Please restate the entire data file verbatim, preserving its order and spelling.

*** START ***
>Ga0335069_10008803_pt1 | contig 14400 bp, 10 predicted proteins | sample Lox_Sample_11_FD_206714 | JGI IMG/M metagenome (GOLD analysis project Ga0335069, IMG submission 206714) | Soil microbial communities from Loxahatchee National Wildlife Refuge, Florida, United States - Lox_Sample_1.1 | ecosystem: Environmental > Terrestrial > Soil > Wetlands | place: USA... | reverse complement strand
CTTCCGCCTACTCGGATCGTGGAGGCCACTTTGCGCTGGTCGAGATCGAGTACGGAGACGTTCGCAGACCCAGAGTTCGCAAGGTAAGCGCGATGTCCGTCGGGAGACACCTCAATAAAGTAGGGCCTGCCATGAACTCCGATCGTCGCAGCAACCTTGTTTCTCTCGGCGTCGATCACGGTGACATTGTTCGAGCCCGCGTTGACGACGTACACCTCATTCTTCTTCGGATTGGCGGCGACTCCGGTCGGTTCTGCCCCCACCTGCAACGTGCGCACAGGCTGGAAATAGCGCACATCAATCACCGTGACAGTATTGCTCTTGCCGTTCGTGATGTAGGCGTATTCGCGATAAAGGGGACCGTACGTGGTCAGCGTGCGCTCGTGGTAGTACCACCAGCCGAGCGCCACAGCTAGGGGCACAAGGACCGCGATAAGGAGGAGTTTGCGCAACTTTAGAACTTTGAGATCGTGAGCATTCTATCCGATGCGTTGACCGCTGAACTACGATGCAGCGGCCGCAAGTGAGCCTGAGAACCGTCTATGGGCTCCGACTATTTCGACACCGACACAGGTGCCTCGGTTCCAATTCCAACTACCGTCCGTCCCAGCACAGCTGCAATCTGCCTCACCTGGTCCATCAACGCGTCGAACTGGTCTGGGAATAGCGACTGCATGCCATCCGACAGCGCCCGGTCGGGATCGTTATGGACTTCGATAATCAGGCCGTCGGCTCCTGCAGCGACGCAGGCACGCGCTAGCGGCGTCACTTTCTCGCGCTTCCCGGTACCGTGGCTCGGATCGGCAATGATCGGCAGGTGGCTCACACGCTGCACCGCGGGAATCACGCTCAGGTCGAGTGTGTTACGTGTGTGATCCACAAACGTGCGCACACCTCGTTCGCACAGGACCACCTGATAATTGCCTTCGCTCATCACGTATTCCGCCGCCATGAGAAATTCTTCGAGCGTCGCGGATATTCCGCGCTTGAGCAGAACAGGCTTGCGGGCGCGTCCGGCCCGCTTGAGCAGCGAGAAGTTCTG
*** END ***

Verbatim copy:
>Ga0335069_10008803_pt1 | contig 14400 bp, 10 predicted proteins | sample Lox_Sample_11_FD_206714 | JGI IMG/M metagenome (GOLD analysis project Ga0335069, IMG submission 206714) | Soil microbial communities from Loxahatchee National Wildlife Refuge, Florida, United States - Lox_Sample_1.1 | ecosystem: Environmental > Terrestrial > Soil > Wetlands | place: USA... | reverse complement strand
CTTCCGCCTACTCGGATCGTGGAGGCCACTTTGCGCTGGTCGAGATCGAGTACGGAGACGTTCGCAGACCCAGAGTTCGCAAGGTAAGCGCGATGTCCGTCGGGAGACACCTCAATAAAGTAGGGCCTGCCATGAACTCCGATCGTCGCAGCAACCTTGTTTCTCTCGGCGTCGATCACGGTGACATTGTTCGAGCCCGCGTTGACGACGTACACCTCATTCTTCTTCGGATTGGCGGCGACTCCGGTCGGTTCTGCCCCCACCTGCAACGTGCGCACAGGCTGGAAATAGCGCACATCAATCACCGTGACAGTATTGCTCTTGCCGTTCGTGATGTAGGCGTATTCGCGATAAAGGGGACCGTACGTGGTCAGCGTGCGCTCGTGGTAGTACCACCAGCCGAGCGCCACAGCTAGGGGCACAAGGACCGCGATAAGGAGGAGTTTGCGCAACTTTAGAACTTTGAGATCGTGAGCATTCTATCCGATGCGTTGACCGCTGAACTACGATGCAGCGGCCGCAAGTGAGCCTGAGAACCGTCTATGGGCTCCGACTATTTCGACACCGACACAGGTGCCTCGGTTCCAATTCCAACTACCGTCCGTCCCAGCACAGCTGCAATCTGCCTCACCTGGTCCATCAACGCGTCGAACTGGTCTGGGAATAGCGACTGCATGCCATCCGACAGCGCCCGGTCGGGATCGTTATGGACTTCGATAATCAGGCCGTCGGCTCCTGCAGCGACGCAGGCACGCGCTAGCGGCGTCACTTTCTCGCGCTTCCCGGTACCGTGGCTCGGATCGGCAATGATCGGCAGGTGGCTCACACGCTGCACCGCGGGAATCACGCTCAGGTCGAGTGTGTTACGTGTGTGATCCACAAACGTGCGCACACCTCGTTCGCACAGGACCACCTGATAATTGCCTTCGCTCATCACGTATTCCGCCGCCATGAGAAATTCTTCGAGCGTCGCGGATATTCCGCGCTTGAGCAGAACAGGCTTGCGGGCGCGTCCGGCCCGCTTGAGCAGCGAGAAGTTCTG